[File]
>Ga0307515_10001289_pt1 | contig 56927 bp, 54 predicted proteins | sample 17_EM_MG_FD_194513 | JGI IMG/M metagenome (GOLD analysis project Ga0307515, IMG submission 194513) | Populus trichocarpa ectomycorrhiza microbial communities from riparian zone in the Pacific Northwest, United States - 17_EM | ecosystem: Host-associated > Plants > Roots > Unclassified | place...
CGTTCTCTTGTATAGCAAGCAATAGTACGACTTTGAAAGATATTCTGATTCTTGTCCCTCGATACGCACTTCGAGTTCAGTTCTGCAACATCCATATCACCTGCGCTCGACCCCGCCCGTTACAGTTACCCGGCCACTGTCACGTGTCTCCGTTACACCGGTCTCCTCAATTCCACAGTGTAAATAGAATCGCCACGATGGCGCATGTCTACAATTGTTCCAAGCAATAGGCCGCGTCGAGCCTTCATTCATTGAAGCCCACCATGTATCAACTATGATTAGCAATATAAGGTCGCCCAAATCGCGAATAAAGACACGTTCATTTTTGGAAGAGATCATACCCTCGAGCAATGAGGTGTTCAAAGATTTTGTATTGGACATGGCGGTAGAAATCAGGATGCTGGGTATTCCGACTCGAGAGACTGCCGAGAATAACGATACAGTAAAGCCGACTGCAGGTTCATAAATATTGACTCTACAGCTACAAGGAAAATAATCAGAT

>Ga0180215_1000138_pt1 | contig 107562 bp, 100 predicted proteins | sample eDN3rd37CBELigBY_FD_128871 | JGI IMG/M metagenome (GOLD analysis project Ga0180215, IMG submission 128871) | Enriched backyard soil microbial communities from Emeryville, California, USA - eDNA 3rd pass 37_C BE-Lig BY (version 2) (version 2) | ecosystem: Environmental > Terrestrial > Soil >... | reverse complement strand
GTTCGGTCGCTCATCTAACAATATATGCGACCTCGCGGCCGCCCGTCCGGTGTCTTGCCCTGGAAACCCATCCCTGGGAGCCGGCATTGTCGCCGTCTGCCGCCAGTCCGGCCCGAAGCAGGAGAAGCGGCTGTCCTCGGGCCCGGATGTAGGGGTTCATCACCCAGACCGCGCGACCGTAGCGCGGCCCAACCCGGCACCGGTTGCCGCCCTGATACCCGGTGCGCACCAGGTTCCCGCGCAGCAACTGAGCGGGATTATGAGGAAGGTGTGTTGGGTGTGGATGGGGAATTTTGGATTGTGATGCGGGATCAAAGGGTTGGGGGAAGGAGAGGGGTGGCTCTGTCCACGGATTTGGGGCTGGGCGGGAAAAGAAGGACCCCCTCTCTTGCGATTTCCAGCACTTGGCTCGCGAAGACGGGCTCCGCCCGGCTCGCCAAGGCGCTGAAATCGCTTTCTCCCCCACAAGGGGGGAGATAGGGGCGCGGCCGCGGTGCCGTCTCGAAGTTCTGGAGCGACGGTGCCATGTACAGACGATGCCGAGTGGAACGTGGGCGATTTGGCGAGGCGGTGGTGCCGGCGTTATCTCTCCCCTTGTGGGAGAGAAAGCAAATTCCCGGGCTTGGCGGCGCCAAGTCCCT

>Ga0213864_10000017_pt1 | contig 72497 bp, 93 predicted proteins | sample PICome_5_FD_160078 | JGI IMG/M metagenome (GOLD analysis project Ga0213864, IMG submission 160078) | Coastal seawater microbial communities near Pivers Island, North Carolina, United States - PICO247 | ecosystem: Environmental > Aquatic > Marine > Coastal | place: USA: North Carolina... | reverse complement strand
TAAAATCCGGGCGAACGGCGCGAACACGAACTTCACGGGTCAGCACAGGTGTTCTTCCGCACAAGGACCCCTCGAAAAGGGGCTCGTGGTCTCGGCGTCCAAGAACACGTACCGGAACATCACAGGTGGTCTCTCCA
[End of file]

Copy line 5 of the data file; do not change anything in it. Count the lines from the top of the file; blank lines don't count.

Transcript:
>Ga0213864_10000017_pt1 | contig 72497 bp, 93 predicted proteins | sample PICome_5_FD_160078 | JGI IMG/M metagenome (GOLD analysis project Ga0213864, IMG submission 160078) | Coastal seawater microbial communities near Pivers Island, North Carolina, United States - PICO247 | ecosystem: Environmental > Aquatic > Marine > Coastal | place: USA: North Carolina... | reverse complement strand